The Week In Music: The 1975, John Legend, And Volcano Choir
My wish for you is that you have a sexy weekend. Not a Joyce Leslie, spilled Stoli, fumble-out-of-your-heels brand of sexy, but a sincere sensual experience that has you swinging around light posts Monday morning.
Chances are, we won’t share this moment together, and that’s fine, but the least I can do is offer up some music to enhance your experience. Now, with that, I’m not looking to give you a soundtrack to bone to, rather offer up three stellar albums that dropped this week that are oozing with a rare lascivious undercurrent. All for very different reasons. So look at this as a…”choose your own adventure” kind of recommendation.
The 1975 – The 1975
These boys from Manchester have been putting out EPs for the past year or so, but finally released their self-titled album this week.
Matthew Healy and company sing about sex, drugs, and an occasional gun in their petticoat. They love girls. Girls with boyfriends, girls who sleep around, girls who hope to understand their tangled English hearts. They do it all though with a bouncy, playful chugging sound that harkens back to Terence Trent D’Arby, or…dare I say…Prince.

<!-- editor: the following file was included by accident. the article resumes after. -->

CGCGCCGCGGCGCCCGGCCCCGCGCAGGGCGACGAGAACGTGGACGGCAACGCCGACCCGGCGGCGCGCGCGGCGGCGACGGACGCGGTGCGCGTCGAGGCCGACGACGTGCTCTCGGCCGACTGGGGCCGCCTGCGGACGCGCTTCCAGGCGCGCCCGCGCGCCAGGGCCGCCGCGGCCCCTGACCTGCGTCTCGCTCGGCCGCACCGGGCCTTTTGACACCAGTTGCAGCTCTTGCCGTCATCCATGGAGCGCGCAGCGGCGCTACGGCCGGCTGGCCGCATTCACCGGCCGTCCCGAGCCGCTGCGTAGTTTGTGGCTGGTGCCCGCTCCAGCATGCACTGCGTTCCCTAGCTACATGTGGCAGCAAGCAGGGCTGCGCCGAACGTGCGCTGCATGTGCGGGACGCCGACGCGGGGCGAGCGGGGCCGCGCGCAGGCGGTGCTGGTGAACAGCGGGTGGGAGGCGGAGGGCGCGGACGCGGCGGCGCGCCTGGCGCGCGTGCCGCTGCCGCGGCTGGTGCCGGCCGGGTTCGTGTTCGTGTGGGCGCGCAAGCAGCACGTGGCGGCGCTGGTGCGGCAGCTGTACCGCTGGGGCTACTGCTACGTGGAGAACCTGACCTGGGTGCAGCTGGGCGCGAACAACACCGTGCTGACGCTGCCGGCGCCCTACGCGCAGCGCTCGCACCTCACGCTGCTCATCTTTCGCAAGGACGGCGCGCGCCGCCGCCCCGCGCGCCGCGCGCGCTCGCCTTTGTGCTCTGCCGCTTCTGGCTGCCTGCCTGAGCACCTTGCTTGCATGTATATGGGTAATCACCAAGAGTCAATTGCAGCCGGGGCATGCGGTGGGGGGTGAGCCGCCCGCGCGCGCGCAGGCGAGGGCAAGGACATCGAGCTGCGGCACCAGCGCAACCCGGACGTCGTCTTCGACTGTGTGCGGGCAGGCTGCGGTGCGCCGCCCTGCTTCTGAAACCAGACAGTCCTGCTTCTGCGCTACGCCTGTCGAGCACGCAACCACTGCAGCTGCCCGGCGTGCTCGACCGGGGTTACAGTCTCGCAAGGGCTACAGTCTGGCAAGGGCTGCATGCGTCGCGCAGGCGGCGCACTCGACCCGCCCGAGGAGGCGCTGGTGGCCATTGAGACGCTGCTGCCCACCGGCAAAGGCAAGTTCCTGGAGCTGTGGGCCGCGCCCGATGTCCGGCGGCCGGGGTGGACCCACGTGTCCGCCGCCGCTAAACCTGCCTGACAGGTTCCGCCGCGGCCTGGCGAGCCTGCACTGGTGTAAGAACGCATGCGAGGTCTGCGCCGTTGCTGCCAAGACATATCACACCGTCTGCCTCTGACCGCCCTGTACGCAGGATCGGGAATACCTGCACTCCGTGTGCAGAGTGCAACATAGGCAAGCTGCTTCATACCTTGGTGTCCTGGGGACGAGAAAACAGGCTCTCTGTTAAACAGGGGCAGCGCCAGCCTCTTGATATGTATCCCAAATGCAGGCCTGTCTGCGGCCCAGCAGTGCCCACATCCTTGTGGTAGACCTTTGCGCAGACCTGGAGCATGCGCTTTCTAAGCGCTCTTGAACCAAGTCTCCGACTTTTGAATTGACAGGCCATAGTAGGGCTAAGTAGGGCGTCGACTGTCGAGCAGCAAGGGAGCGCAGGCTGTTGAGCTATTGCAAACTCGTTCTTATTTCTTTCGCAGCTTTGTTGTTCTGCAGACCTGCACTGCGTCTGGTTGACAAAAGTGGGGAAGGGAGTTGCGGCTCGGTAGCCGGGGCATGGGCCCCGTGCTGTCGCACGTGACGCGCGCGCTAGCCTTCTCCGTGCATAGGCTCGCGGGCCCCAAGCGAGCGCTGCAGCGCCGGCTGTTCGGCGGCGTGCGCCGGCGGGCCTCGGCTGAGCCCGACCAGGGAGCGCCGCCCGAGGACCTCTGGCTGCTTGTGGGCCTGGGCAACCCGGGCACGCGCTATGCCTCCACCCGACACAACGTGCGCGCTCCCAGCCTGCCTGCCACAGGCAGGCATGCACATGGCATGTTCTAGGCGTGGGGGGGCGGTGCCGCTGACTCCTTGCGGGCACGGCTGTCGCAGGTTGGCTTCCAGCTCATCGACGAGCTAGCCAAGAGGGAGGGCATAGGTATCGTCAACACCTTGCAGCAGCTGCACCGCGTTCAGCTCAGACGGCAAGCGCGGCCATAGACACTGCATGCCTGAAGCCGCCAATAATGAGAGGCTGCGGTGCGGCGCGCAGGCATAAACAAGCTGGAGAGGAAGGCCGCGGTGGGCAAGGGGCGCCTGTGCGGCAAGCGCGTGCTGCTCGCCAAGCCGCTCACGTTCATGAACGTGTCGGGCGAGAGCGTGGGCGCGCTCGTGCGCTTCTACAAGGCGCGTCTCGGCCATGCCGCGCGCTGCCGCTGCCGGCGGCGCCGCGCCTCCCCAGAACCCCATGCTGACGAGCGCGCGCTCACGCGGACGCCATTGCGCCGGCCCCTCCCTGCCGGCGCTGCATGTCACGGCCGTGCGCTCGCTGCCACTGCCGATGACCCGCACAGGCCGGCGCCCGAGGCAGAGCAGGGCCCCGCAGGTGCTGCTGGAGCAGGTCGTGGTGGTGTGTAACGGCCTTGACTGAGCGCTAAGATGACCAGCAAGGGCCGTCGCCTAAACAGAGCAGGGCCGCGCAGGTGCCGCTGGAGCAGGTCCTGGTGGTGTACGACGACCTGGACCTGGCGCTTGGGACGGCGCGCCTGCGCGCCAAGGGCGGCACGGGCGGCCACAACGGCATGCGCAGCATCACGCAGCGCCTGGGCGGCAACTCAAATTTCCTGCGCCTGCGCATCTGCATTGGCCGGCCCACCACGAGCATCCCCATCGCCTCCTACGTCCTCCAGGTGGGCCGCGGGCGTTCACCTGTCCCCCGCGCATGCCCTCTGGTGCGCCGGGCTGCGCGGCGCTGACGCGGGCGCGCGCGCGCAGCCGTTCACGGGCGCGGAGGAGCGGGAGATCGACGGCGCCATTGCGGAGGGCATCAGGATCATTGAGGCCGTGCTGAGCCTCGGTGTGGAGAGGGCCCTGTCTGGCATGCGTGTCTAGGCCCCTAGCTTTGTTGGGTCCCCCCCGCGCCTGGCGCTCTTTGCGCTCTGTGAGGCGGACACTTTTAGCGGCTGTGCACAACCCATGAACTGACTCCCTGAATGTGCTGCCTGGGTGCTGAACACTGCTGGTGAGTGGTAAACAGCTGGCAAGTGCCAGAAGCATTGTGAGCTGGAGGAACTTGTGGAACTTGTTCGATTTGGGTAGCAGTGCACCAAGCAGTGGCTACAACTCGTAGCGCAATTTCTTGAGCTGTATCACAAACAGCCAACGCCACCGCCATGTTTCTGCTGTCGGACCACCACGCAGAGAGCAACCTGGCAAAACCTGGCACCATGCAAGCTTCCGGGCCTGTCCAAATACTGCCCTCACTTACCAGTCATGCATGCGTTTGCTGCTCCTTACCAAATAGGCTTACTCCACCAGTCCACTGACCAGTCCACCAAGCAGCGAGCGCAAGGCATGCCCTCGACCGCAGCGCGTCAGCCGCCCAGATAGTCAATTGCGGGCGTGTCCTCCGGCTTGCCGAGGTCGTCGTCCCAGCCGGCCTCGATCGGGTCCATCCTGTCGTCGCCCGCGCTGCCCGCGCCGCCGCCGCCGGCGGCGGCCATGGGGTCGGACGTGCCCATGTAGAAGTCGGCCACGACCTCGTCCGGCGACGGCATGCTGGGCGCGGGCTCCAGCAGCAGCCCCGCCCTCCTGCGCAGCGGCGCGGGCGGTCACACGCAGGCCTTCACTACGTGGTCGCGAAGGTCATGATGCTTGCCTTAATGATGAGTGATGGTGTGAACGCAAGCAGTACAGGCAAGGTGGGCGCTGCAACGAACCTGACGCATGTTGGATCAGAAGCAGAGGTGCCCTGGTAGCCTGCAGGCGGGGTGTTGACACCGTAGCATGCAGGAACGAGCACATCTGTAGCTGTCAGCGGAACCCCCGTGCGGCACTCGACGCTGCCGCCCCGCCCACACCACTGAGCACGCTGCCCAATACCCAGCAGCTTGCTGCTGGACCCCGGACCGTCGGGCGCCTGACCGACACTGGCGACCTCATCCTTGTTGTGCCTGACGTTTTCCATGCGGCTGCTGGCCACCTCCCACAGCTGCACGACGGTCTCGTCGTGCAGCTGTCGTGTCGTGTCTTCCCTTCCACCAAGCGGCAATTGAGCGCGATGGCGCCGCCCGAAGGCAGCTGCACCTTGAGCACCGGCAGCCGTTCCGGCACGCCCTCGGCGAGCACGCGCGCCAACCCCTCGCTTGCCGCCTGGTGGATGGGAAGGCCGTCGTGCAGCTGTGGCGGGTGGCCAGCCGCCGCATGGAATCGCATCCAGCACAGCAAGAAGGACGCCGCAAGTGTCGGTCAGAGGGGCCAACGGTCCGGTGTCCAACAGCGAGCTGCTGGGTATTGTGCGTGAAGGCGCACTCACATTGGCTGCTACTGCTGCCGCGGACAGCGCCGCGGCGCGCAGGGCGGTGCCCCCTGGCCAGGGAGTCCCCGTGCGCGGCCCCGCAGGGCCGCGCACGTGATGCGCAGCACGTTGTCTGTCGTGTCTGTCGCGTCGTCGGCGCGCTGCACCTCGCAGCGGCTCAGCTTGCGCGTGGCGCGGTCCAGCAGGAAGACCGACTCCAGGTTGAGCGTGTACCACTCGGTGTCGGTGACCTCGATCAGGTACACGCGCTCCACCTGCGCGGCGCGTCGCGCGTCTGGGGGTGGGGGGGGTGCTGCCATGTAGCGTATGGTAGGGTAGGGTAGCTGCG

Check out the whole album here.
John Legend – Love In The Future
This is a no-brainer. HE’S JOHN LEGEND! But on “Love In The Future“, Legend does something really special.
The album plays like a R&B anthology. He shifts from the mid-tempo groove of “The Beginning“, to the hip-hop “Mr. Big Stuff” sampled banger “Who Do We Think We Are” that actually makes Rick Ross sound friendly, to the pop-polish of “Made To Love“, to the Stevie Wonder-esque “Tomorrow“, to the Delfonics croon of “So Gone“, and of course the piano-laced soul of ballads like “All Of Me“. The string that holds it all together is the silky honesty of a guy that is above the game. One of the top albums of the year so far.
Volcano Choir – Repave
Volcano Choir is Bon Iver‘s Justin Vernon‘s new primary focus with his pals from Wisconsin. “Repave” is a building ambient trek that hits in a beautiful way much different from Bon Iver. The songs swell and burst, leaving the earnest Vernon against sparse arrangements in spots such as “Byegone“, and “Acetate” in ways that previous efforts would never accept. The album is immersive and beautiful, and as wonderful as Vernon’s past works are…this is on a different level. Sink into it with someone.
So, I wish you the best and hope one of these journeys connect you to something or someone special. If not, there’s always this. Choose wisely.